Hiroko Kelly (she/her/hers) is a biracial woman from the Deep South, who has found herself with a desire to create art that represents hybridity, fluidity of life, and how these can nuance identity. As a first generation Japanese American, she has found a yearning for nomadic forms that reflect the swaths of distance covered by her ancestors. She believes in the limitlessness and the power that comes when you cast away assumptions about the body and identity, and the catalyst it creates in public spheres through movement that helps us collectively find joy, light, love throughout our lives. Hiroko translates these values into her work as a moving artist, emerging choreographer, researcher, mixed-media sculptor, and an arts administrator.
In 2017, Hiroko received her BA from Kennesaw State University in dance, with a concentration in ballet. During her studies she was able to work with world renowned choreographers, like Ido Tadmor, Lisa Lock, and Ivan Pulinkala. Through the KSU dance program, she was awarded the opportunity to study abroad with the Batsheva Dance Company, learning various repertory from former company members. While she had a deep passion for dance, she felt a larger pull towards social activism and community. It was through the social arts platform, glo, first as a moving artist (2014-2022) and later as an artistic associate (2023), that she was able to combine these passions of dance and social activism. Many might consider her major accomplishments as a moving artist to being awarded first place in the XII Florence Biennale, a 6-week residency at the High Museum of Art (2019), or Creative Time’s Drifting in Daylight (2015) in Central Park, she considers her greatest accomplishments to be found in the Rural South. She believes the movement choirs made with children in the town of Marion, the choreographic mappings around the Edmund Pettus Bridge in Selma, and many more small moments that have been shared through civic action with the public are her greatest accomplishments.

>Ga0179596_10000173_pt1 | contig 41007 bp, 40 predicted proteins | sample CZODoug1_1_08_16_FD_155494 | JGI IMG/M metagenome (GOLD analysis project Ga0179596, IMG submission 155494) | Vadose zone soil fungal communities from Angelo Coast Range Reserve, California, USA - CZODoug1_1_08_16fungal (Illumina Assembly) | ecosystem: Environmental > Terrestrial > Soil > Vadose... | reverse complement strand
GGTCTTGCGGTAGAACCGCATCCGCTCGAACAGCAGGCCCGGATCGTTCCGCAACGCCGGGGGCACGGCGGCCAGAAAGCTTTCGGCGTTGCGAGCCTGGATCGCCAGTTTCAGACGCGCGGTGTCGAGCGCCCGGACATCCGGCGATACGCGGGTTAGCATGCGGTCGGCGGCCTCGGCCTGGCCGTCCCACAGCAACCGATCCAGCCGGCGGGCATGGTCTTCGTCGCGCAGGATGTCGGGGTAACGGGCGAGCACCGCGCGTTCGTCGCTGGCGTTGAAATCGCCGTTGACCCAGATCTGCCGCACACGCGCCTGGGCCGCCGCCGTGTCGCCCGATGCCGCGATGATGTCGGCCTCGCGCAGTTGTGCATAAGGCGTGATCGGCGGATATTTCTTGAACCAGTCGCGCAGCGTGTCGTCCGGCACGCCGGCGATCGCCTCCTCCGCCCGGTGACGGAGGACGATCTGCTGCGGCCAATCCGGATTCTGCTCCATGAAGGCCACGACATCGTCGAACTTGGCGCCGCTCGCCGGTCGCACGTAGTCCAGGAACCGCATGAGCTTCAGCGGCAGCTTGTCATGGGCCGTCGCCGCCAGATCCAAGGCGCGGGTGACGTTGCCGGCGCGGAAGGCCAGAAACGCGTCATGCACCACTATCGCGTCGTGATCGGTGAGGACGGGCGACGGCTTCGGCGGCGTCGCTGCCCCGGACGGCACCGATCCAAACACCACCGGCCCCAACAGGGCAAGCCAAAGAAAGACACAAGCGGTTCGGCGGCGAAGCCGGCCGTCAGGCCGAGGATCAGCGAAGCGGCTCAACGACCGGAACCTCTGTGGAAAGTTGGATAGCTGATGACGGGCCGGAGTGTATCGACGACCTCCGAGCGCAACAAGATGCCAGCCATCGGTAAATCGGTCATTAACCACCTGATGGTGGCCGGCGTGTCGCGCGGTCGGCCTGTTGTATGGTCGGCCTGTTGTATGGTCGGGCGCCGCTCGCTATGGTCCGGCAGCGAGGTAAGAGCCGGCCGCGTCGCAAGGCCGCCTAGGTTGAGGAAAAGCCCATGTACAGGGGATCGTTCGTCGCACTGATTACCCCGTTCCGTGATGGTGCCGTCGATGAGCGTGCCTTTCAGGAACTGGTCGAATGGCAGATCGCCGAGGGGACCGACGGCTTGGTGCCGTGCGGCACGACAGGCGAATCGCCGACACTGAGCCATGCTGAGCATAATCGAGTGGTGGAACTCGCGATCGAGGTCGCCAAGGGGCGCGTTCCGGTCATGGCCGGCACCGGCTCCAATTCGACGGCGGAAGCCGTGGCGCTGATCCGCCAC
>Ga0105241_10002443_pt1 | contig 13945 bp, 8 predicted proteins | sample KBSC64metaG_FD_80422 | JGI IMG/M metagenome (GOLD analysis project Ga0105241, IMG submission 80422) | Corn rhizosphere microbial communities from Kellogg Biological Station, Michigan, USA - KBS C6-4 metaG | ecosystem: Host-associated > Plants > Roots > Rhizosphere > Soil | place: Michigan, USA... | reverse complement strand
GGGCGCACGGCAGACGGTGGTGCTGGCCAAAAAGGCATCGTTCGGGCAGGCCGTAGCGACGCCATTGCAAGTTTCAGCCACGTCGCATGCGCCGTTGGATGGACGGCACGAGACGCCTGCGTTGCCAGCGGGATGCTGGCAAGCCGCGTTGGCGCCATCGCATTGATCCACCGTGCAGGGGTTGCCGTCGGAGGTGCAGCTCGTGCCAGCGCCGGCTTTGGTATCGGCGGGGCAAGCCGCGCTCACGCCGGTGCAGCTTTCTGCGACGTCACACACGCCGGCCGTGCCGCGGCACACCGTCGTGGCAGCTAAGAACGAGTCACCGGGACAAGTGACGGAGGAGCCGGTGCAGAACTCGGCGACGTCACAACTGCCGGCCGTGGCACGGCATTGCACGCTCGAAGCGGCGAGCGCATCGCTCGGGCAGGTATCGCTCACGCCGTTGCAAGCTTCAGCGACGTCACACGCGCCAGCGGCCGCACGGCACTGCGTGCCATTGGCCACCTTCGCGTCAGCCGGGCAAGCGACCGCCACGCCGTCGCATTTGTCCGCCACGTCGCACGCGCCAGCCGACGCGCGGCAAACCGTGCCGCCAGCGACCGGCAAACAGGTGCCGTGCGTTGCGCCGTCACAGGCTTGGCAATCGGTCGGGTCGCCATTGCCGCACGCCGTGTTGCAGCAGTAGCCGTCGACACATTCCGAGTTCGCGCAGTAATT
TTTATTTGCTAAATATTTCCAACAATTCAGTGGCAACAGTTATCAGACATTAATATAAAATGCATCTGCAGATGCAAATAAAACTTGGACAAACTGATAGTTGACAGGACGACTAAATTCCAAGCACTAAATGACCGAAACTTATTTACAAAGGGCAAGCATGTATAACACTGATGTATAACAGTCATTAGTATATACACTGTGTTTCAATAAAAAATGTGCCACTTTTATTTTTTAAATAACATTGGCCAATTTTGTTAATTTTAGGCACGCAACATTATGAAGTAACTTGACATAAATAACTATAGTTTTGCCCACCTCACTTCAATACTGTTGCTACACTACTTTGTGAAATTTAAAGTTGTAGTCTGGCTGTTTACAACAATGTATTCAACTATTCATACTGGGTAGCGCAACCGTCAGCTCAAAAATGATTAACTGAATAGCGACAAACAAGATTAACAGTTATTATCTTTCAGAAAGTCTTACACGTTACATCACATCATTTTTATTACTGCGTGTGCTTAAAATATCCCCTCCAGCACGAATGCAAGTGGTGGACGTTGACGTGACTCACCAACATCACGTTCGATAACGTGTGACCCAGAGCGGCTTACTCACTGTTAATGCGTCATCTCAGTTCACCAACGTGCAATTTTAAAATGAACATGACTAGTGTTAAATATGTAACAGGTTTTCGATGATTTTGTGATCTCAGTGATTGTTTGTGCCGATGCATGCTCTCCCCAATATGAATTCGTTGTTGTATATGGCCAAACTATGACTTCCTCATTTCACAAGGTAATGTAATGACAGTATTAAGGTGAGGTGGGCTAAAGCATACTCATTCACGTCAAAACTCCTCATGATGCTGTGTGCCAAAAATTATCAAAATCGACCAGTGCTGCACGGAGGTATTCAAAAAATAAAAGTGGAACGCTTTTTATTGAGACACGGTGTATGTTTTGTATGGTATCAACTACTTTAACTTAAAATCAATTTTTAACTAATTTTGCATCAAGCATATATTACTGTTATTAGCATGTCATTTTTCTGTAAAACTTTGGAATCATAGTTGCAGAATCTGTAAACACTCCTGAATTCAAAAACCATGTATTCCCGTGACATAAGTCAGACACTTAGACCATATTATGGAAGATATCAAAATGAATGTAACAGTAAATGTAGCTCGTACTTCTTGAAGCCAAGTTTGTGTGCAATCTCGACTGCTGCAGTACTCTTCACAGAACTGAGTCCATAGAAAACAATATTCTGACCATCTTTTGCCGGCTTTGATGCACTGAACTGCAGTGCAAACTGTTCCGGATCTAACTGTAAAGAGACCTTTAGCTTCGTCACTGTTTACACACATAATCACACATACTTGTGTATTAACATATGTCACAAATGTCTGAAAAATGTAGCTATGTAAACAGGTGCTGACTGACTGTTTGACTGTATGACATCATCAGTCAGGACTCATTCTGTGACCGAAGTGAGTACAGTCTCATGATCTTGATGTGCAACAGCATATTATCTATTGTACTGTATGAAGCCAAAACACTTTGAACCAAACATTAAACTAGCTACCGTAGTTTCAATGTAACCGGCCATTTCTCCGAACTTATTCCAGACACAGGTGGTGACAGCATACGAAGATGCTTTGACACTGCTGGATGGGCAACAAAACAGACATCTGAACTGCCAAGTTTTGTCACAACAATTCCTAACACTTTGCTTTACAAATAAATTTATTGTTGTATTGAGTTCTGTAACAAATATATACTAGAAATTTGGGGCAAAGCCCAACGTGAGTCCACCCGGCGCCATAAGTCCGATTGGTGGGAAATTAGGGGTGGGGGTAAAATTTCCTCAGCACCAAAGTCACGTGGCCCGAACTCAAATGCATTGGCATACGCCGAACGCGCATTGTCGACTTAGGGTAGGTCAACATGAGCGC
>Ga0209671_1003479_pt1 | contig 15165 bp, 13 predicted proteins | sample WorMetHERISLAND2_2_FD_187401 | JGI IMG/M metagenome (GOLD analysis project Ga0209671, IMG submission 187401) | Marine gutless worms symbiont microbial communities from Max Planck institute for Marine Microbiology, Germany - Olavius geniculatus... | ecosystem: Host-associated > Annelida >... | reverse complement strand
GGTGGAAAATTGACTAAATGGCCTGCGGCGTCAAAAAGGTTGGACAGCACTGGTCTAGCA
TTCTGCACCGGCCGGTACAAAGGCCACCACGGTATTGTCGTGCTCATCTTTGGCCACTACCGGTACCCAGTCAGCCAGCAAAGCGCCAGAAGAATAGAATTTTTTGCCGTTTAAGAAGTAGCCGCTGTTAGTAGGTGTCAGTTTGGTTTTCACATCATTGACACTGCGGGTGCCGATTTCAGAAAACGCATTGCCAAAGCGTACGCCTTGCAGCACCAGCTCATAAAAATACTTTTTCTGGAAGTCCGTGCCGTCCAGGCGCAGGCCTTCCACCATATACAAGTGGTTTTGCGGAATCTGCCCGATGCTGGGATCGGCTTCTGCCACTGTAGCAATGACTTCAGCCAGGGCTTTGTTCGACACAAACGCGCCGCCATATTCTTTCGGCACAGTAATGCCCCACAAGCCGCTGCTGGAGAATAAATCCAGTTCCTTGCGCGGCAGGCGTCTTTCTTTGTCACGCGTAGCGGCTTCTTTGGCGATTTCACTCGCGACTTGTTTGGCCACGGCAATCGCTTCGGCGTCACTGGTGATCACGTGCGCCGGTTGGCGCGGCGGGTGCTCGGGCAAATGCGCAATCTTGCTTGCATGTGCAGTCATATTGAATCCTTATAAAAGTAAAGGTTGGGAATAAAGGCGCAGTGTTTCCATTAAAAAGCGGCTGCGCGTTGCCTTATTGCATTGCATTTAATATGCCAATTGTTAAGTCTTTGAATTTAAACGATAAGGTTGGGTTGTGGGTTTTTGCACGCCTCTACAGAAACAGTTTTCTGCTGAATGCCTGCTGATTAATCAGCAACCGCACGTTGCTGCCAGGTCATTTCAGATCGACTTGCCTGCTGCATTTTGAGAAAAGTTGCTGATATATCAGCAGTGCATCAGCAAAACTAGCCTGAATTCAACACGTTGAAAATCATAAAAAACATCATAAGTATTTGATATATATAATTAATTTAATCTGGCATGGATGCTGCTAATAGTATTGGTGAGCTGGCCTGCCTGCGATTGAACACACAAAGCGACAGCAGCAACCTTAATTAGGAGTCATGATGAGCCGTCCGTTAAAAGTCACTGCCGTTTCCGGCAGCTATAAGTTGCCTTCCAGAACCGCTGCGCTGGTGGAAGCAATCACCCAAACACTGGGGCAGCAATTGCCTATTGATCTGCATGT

Now, she is invested to carry these values and arts practice to reflect her own experiences and use movement as a means for social change. To further develop these social activist skills, in 2021 Hiroko decided to pursue her master’s degree in Urban and Public Affairs from the University of San Francisco, completing her degree in May of 2023. She continues to decolonize movement practices, dedicating herself to her community and family.
Hiroko joins DanceATL as Community Engagement Coordinator and to facilitate our new Engaging Atlanta Fellowship program! Welcome Hiroko!